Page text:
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ASK THE ART LAWYER: A “Fearless Girl” Has Shown Up to Tame a “Charging Bull”

By Octavio Robles, AIA, Esq.

IS IT COPYRIGHT INFRINGEMENT OR JUST… BULL?

On the morning of March 8, 2017, a 50-inch bronze “guerrilla art” sculpture of an adolescent girl in pigtails and wearing a wind-blown skirt with her head defiantly up and arms at her hips mysteriously appeared staring at Charging Bull, a massive sculpture of a bull symbolizing Wall Street situated on the same traffic island in Bowling Green park in Manhattan that has been its home, near Wall Street, since December 1989. March 8 happened to have also been “International Women’s Day,” and the sculpture is appropriately called Fearless Girl. It was commissioned by State Street Global Advisors, the asset management subsidiary of the multinational financial services firm State Street Corporation. The commissioned artist is Uruguayan-American Kristen Visbal, who modeled the sculpture after a combination of a Latina-Anglo-mixed girl she knew. The stated objective of the work and its strategic placement, appearing to be standing up to the massive bull, was to advance the cause of more women serving on the boards of large corporations. State Street itself has three women serving on its 11-member board and has led the effort of persuading the companies it invests in to include more women on their boards.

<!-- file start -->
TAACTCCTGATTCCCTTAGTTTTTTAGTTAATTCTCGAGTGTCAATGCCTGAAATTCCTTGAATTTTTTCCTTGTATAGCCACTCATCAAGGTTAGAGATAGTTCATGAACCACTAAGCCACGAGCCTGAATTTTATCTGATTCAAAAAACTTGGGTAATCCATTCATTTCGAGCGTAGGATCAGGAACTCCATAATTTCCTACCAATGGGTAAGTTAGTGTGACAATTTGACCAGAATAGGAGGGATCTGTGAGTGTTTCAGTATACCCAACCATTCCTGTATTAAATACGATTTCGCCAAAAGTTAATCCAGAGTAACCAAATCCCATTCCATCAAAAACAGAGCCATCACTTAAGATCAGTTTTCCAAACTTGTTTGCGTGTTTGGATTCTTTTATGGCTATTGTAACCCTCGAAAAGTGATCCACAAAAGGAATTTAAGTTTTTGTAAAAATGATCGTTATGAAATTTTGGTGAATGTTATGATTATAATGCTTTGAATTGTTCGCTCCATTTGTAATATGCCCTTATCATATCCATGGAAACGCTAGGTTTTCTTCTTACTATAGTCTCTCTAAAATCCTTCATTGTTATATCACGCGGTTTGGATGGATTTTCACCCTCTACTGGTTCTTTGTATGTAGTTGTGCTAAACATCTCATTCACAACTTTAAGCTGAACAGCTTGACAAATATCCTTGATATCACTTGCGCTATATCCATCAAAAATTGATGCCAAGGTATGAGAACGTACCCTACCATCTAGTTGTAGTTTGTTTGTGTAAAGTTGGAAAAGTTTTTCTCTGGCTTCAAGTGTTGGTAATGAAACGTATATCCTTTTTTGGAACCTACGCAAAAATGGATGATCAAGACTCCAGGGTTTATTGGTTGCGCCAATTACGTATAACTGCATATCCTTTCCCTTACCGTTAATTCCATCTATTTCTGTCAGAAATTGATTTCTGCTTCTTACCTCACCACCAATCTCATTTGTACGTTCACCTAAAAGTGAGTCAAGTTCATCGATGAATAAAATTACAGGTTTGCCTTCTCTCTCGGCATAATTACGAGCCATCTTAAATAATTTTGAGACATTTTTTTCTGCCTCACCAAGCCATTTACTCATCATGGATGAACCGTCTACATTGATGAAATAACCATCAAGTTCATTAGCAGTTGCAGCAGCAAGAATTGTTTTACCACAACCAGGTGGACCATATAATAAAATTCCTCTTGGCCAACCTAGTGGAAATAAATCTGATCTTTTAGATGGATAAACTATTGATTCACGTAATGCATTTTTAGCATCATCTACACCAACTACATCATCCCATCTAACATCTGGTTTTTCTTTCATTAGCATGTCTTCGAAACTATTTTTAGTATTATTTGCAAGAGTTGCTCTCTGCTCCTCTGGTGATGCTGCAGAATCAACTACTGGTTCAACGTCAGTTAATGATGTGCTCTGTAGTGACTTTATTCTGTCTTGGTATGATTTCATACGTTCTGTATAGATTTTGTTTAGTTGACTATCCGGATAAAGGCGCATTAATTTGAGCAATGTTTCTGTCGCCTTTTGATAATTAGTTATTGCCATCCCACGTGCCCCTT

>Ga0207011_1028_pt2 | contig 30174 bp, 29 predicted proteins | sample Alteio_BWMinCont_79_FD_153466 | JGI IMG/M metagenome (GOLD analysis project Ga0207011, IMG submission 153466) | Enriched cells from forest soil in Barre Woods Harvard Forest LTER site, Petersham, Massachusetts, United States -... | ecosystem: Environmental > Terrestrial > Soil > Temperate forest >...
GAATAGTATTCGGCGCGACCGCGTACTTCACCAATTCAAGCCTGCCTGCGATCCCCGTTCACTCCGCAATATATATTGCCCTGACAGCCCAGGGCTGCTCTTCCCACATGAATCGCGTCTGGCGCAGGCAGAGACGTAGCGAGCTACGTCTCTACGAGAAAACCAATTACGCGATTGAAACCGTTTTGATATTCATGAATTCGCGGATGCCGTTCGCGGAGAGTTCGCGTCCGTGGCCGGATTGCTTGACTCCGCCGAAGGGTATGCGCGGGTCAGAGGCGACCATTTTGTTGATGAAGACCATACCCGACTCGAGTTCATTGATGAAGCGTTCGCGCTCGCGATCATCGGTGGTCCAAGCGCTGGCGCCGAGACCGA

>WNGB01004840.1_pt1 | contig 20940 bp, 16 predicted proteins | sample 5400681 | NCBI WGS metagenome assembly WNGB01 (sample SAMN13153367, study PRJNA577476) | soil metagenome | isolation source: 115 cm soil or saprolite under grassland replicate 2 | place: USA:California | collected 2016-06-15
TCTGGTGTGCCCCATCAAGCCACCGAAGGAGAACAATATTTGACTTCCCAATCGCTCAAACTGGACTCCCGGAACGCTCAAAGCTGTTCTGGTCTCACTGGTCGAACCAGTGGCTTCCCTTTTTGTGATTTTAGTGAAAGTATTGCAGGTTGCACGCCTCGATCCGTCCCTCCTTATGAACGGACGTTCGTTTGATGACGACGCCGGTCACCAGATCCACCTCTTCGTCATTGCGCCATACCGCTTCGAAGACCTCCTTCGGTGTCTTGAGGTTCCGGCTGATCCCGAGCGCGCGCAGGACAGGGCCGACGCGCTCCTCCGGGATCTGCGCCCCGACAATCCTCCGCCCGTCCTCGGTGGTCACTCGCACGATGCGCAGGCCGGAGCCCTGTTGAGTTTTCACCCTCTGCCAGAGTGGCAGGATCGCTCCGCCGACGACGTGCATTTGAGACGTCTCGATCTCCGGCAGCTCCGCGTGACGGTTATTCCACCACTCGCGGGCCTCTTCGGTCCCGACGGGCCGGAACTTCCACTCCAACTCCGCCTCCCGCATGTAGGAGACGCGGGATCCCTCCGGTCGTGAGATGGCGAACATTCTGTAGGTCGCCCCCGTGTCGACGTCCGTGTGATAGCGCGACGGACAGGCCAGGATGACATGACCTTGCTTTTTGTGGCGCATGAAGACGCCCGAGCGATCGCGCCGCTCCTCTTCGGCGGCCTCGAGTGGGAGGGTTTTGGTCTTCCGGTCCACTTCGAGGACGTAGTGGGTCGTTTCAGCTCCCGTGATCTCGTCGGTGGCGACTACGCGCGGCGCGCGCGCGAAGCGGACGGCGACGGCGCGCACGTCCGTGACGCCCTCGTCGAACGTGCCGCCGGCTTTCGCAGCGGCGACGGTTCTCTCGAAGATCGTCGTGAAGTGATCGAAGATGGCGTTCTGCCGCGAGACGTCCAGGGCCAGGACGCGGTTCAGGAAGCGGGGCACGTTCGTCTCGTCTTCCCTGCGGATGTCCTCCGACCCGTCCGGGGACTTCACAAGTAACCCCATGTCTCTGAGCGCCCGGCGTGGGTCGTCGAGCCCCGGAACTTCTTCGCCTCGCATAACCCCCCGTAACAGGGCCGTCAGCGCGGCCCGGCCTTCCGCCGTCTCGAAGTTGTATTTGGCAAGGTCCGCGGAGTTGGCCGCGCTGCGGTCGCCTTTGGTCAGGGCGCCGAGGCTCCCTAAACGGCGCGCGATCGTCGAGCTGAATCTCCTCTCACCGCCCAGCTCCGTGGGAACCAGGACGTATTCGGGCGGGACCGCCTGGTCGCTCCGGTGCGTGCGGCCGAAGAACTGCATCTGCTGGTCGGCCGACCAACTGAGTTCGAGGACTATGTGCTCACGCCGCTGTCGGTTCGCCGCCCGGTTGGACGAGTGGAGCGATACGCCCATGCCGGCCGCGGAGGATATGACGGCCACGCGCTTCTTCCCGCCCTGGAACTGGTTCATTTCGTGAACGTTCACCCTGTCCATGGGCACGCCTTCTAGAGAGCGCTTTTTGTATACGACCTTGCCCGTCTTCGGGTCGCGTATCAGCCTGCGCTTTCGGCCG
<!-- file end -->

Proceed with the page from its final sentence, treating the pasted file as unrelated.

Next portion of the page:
Charging Bull, a 7,000-pound, 11-foot-tall sculpture, which was itself considered a “guerrilla art” installation, was also placed, without permission, in the middle of the night, in front of the New York Stock Exchange in 1989 by its artist, Arturo Di Modica, and the Brooklyn foundry that casted it, as a “gift to the city” and symbol of hope to commemorate American strength, resilience and determination to bounce back after the 1987 stock market crash. The sculpture’s popularity persuaded city leaders to move it and permanently install it in its present location. Over the years, Charging Bull has evolved to symbolize more than just hope and American strength, resilience and determination, but also the perceived greediness of Wall Street and its macho, male-controlled, “men and power” players.

Fearless Girl is a bronze sculpture by Uruguayan-born American artist Kristen Visbal, depicting a defiant girl staring down the well-known Charging Bull (or ‘Wall Street bull) statue. Photo: Daniel Norton. www.flickr.com

Fearless Girl is a bronze sculpture by Uruguayan-born American artist Kristen Visbal, depicting a defiant girl staring down the well-known Charging Bull (or ‘Wall Street bull) statue. Photo: Daniel Norton. www.flickr.com

ALONG COMES A LITTLE GIRL

Di Modica and his spokesman, Arthur Piccolo, are claiming that the Fearless Girl sculpture should be removed because it was illegally placed there and is changing the intended meaning of Charging Bull. This is ironic, given that Charging Bull was also initially an illegal sculpture. Piccolo goes on to say that, “It is an outrage to take a great work of art and transform it.” The problem is that Fearless Girl, although intended as only a temporary installation, after several weeks of exposure via social media throughout the world, has become as popular as Charging Bull itself. An online petition to keep her in place on a permanent basis has begun and gotten traction. At first, the city agreed to allow Fearless Girl to remain until April 2. Later, mayor Bill De Blasio announced that the new work was granted a permit to remain until March of next year. As a result, Visbal is being sued to have her sculpture removed because, it is alleged, Fearless Girl constitutes a copyright infringement on Charging Bull.

WHY CAN’T WE GET ALONG?